Weimar - strengths and weaknesses
After Germany lost the First World War, the Kaiser fled and the Weimar Republic was declared in February 1919. The Weimar Republic was a genuine attempt to create a perfect democratic country.
Strengths of Weimar Republic:
- Bill of Rights - gave every German citizen freedom of speech and religion, and equality under law.
- The vote - all men and women over 20 very given the right to vote.
- There was an elected president and an elected Reichstag.
Weaknesses of Weimar Republic:
- Proportional representation - Each party was allocated seats in the Reichstag proportional to the number of votes for it. Resulted in dozens of tiny parties, none strong enough to get a majority, therefore, no government to get its laws passed in the Reichstag.
- Article 48 - In an emergency, the president did not need the agreement of the Reichstag, and could pass decrees. It did not say what an emergency was, therefore, it turned out to be the method that Hitler used to take power legally.
Weimar - problems 1919-1923
End of WW1 - People were starving, the Kaiser had fled and people hated the government for signing the armistice in November 1918 - they called them the November criminals.
Spartacists Uprising - In January 1919, Spartacists rebelled in Berlin, led by the Communists Rosa Luxemburg and Karl Leibknecht.
Treaty of Versailles - On June 28 1919, many people felt that Germany had received a very harsh deal from it and they hated the government for signing it and agreeing to its conditions.
Kapp Putsch - In March 1920, a rebellion, led by Dr Wolfgang Kapp, that aimed to set up a new government as those involved were angry at the government for signing the Treaty of Versailles. The army refused to attack him, he was only defeated when the workers of Berlin went on strike.
Red Army - In 1920, after the failure of the Kapp Putsch, a Communist paramilitary group called the Red Army rebelled in the Ruhr.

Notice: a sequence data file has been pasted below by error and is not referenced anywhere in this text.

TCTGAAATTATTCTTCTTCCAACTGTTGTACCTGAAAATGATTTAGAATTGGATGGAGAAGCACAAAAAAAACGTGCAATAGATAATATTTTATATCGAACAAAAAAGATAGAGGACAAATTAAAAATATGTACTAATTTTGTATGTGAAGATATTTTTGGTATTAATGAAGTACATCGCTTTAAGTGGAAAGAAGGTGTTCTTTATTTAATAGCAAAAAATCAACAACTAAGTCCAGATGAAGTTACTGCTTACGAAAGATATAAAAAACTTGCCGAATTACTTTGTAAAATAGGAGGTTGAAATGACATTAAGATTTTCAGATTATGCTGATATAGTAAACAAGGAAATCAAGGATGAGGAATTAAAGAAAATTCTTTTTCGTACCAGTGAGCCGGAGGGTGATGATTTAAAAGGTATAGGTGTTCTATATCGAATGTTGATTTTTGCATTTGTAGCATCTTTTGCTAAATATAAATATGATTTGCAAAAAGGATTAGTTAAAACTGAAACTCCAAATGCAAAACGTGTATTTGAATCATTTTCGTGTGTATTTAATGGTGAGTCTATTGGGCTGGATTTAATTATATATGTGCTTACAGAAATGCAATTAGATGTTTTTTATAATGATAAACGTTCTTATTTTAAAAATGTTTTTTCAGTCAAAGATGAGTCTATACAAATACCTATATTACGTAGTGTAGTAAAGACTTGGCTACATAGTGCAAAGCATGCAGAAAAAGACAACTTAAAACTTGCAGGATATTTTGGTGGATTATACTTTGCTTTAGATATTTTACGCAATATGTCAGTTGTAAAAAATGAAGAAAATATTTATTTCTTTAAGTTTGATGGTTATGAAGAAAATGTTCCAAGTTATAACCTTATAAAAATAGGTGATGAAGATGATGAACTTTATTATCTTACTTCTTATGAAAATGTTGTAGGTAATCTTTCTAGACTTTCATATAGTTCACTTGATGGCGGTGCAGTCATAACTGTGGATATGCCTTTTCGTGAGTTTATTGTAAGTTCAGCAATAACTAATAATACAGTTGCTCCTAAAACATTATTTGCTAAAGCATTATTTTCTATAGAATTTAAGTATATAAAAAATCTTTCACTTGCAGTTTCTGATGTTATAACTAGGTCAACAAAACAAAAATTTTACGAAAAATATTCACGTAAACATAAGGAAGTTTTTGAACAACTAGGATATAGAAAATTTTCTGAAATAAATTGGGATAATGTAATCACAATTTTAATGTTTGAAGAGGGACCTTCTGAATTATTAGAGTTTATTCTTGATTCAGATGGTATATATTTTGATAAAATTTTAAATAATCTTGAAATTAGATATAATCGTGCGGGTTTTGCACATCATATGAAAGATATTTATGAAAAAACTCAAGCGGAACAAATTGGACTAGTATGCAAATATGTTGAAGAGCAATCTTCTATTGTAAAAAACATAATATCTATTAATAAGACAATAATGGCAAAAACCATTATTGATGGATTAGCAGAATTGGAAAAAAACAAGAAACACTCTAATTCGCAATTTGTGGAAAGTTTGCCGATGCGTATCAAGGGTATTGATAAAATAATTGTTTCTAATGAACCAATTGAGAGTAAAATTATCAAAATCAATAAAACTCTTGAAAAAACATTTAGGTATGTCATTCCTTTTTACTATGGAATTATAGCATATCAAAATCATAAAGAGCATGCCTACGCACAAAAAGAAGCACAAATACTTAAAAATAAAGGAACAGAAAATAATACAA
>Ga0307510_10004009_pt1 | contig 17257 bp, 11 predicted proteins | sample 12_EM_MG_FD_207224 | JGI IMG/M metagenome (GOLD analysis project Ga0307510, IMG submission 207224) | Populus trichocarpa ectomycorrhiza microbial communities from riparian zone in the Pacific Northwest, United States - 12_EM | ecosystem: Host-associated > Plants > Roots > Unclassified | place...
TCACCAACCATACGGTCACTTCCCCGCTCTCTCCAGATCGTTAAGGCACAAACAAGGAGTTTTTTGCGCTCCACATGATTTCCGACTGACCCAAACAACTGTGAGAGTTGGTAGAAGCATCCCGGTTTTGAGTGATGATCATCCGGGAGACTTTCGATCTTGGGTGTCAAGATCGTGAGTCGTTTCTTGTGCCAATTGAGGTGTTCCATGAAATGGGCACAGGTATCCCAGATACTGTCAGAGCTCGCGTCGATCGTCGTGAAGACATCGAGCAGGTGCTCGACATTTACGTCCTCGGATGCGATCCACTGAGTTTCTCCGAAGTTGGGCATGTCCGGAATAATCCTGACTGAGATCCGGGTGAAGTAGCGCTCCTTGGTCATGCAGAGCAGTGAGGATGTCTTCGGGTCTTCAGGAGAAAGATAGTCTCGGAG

Weimar - problems 1919-1923 cont.
The Weimar Republic's problems increased in 1923, as a result of a late reperations payment.
Problems that took place because of the late payment:
- Occupation of the Ruhr - January 1923
- A general strike
- Hyperinflation - between June 1921 and January 1924
- A number of communist rebellions
- Munich Putsch - November 1923
Weimar - crisis of 1923
The crisis of 1923 began because of a late WW1 reperations payment.
- Printing of paper money, a general strike, and weak economy from WW1
- Germany's money became worthless
- November 1923 - Munich Putsch attempted by the Nazis.
- Communists tooks over the Rhineland and declared it independent.
In 1919, Adolf Hitler joined the German Workers' Party. He became the leader, and changed its name to the National Socialists (Nazis).
The Nazi Ideology
- Lebensraum - the need for 'living space' for the German nation to expand.
- A strong Germany - the Treaty of Versailles should be abolished and all German-speaking people united in one country.
- Fürher - there should be a single leader with complete power rather than a democracy.
- Social Darwinism - the Aryan race was superior and Jews were 'subhuman'.
- Autarky - the idea that Germany should be economically self-sufficient.